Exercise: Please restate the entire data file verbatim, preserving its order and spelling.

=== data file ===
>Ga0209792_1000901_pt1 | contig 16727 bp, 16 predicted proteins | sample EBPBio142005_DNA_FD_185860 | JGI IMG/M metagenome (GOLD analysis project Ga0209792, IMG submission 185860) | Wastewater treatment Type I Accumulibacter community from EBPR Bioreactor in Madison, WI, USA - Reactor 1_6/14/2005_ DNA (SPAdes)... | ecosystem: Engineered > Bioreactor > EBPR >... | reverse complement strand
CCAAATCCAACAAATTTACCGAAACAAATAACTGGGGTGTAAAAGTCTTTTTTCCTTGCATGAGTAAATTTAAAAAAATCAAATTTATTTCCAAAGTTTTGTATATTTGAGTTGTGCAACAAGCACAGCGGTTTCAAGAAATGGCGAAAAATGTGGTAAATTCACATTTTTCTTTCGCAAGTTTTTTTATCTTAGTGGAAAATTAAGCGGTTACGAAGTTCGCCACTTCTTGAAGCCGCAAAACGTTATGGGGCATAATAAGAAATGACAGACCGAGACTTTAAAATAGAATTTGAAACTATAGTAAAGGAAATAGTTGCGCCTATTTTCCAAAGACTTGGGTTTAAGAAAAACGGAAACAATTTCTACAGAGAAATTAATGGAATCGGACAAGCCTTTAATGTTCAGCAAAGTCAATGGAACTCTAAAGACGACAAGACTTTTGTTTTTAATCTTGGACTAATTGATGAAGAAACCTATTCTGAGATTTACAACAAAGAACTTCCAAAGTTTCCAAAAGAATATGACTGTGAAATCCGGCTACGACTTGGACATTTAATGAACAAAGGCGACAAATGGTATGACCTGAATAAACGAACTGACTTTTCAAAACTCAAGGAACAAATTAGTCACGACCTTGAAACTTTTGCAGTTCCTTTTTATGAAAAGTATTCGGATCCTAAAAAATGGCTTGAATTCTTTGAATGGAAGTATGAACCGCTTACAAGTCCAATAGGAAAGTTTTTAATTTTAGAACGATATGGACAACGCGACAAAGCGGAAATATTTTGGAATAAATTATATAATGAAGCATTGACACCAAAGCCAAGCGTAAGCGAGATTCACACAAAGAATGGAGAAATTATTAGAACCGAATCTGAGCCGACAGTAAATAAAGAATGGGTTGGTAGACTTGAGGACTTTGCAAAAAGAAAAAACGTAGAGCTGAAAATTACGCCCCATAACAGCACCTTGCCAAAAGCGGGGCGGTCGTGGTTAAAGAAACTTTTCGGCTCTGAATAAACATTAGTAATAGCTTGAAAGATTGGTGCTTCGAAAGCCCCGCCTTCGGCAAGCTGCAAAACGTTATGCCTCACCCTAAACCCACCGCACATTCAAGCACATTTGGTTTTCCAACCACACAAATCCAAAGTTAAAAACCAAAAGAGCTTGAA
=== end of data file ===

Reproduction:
>Ga0209792_1000901_pt1 | contig 16727 bp, 16 predicted proteins | sample EBPBio142005_DNA_FD_185860 | JGI IMG/M metagenome (GOLD analysis project Ga0209792, IMG submission 185860) | Wastewater treatment Type I Accumulibacter community from EBPR Bioreactor in Madison, WI, USA - Reactor 1_6/14/2005_ DNA (SPAdes)... | ecosystem: Engineered > Bioreactor > EBPR >... | reverse complement strand
CCAAATCCAACAAATTTACCGAAACAAATAACTGGGGTGTAAAAGTCTTTTTTCCTTGCATGAGTAAATTTAAAAAAATCAAATTTATTTCCAAAGTTTTGTATATTTGAGTTGTGCAACAAGCACAGCGGTTTCAAGAAATGGCGAAAAATGTGGTAAATTCACATTTTTCTTTCGCAAGTTTTTTTATCTTAGTGGAAAATTAAGCGGTTACGAAGTTCGCCACTTCTTGAAGCCGCAAAACGTTATGGGGCATAATAAGAAATGACAGACCGAGACTTTAAAATAGAATTTGAAACTATAGTAAAGGAAATAGTTGCGCCTATTTTCCAAAGACTTGGGTTTAAGAAAAACGGAAACAATTTCTACAGAGAAATTAATGGAATCGGACAAGCCTTTAATGTTCAGCAAAGTCAATGGAACTCTAAAGACGACAAGACTTTTGTTTTTAATCTTGGACTAATTGATGAAGAAACCTATTCTGAGATTTACAACAAAGAACTTCCAAAGTTTCCAAAAGAATATGACTGTGAAATCCGGCTACGACTTGGACATTTAATGAACAAAGGCGACAAATGGTATGACCTGAATAAACGAACTGACTTTTCAAAACTCAAGGAACAAATTAGTCACGACCTTGAAACTTTTGCAGTTCCTTTTTATGAAAAGTATTCGGATCCTAAAAAATGGCTTGAATTCTTTGAATGGAAGTATGAACCGCTTACAAGTCCAATAGGAAAGTTTTTAATTTTAGAACGATATGGACAACGCGACAAAGCGGAAATATTTTGGAATAAATTATATAATGAAGCATTGACACCAAAGCCAAGCGTAAGCGAGATTCACACAAAGAATGGAGAAATTATTAGAACCGAATCTGAGCCGACAGTAAATAAAGAATGGGTTGGTAGACTTGAGGACTTTGCAAAAAGAAAAAACGTAGAGCTGAAAATTACGCCCCATAACAGCACCTTGCCAAAAGCGGGGCGGTCGTGGTTAAAGAAACTTTTCGGCTCTGAATAAACATTAGTAATAGCTTGAAAGATTGGTGCTTCGAAAGCCCCGCCTTCGGCAAGCTGCAAAACGTTATGCCTCACCCTAAACCCACCGCACATTCAAGCACATTTGGTTTTCCAACCACACAAATCCAAAGTTAAAAACCAAAAGAGCTTGAA